French data protection and competition authorities have called on Facebook to change the way it collects and regulates data of both users and non-users.
Privacy agency CNIL and competition agency DGCCRF separately said this week that current Facebook conditions do not comply with French law. CNIL gave the social media giant three months to comply with what it said were privacy violations or face possible fines.
Non-users who visit a public Facebook page can have data on their browsing history collected without prior notification, CNIL said. Additionally, Facebook collects information on the sexual orientation, religious and political views of its users without explicit consent.
The social media site uses the data for advertising purposes, CNIL added, and transfers it to the US using an agreement that was struck down by the European Court of Justice in 2015.
Many US-based technology companies have been affected by the court's decision to invalidate the agreement, called Safe Harbor, but Facebook said it wasn't affected by the decision because it didn't make use of the agreement.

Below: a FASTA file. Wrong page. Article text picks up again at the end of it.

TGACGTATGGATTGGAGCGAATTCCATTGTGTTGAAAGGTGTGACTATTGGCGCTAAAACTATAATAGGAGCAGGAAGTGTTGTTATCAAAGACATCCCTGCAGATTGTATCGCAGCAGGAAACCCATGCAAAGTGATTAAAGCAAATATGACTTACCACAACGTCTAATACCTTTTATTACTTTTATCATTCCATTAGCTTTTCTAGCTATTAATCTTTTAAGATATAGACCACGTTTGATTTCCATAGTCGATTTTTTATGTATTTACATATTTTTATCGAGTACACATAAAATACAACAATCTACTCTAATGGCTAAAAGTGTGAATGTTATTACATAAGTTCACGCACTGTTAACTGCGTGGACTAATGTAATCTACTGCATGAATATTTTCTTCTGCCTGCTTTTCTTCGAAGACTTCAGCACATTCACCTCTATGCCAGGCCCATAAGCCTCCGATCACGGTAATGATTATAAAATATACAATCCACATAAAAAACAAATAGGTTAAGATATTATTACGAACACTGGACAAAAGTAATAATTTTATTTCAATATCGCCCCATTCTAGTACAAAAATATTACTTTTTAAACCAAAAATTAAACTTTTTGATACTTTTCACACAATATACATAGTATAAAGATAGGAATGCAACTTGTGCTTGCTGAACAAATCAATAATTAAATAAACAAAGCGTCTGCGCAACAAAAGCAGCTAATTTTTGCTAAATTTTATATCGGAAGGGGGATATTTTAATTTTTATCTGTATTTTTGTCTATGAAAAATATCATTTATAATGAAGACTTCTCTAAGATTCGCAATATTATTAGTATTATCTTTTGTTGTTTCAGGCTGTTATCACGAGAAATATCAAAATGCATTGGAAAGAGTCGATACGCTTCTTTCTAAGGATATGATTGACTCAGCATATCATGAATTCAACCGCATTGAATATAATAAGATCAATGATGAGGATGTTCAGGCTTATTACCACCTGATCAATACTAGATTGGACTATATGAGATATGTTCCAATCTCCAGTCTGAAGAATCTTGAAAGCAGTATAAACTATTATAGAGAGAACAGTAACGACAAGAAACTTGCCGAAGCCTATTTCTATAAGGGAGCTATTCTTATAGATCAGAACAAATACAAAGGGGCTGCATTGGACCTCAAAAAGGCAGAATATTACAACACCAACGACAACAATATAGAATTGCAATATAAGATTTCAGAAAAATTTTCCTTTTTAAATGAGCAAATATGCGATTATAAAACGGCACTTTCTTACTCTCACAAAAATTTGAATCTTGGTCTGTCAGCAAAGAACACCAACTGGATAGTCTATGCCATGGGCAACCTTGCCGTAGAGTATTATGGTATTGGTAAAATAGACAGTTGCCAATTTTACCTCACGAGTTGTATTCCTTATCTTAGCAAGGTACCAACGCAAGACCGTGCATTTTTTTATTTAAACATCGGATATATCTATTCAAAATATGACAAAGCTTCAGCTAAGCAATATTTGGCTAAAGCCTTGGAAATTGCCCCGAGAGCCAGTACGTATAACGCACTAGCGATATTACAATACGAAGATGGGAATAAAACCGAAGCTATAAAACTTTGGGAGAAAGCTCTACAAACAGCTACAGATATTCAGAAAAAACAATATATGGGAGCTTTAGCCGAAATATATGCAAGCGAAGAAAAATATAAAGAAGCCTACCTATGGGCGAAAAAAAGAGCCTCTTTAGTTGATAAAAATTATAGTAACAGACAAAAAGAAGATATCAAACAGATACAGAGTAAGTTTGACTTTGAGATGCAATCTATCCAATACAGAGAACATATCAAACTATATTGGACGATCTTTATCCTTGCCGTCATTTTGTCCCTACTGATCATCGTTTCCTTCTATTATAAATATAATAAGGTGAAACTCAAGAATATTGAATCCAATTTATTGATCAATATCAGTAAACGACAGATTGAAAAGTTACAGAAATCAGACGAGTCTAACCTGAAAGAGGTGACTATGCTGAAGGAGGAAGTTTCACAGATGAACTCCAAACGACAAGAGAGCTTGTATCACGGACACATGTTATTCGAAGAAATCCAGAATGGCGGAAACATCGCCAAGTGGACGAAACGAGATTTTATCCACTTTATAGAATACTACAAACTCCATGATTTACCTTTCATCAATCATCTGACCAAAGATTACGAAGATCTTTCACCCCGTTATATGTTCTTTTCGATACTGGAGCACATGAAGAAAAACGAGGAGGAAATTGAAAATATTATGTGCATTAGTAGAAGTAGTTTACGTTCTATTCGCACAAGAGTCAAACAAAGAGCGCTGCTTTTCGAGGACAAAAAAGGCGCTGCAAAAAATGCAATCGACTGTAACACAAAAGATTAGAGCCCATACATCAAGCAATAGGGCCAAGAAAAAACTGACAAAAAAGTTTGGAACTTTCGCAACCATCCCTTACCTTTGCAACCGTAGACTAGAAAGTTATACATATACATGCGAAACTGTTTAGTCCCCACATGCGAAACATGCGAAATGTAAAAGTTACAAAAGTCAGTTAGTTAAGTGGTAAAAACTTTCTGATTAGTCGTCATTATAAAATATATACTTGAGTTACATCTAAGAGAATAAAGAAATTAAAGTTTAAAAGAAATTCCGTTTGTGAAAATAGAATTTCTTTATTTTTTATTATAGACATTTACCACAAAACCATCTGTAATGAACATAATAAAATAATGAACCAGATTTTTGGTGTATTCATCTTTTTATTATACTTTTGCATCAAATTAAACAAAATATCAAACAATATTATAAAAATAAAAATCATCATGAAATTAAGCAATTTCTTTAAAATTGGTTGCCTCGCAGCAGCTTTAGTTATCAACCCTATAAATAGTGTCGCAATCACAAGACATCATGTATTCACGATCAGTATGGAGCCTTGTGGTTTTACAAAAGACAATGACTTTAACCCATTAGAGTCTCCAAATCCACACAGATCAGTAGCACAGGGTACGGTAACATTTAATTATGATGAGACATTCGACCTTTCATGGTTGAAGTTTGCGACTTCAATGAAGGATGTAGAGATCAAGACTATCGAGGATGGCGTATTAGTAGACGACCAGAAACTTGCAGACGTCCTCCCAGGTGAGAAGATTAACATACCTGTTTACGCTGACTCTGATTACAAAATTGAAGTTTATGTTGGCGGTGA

"The protection of privacy is a priority for Facebook. We are confident that our service is in conformity with European data protection laws," a Facebook spokesman said Tuesday in a statement.
France's competition authority DGCCRF gave the networking site 60 days to comply with what it identified as violations of law, including Facebook's discretionary power to remove information published by users on the network and its ability to change the conditions of use without informing users beforehand.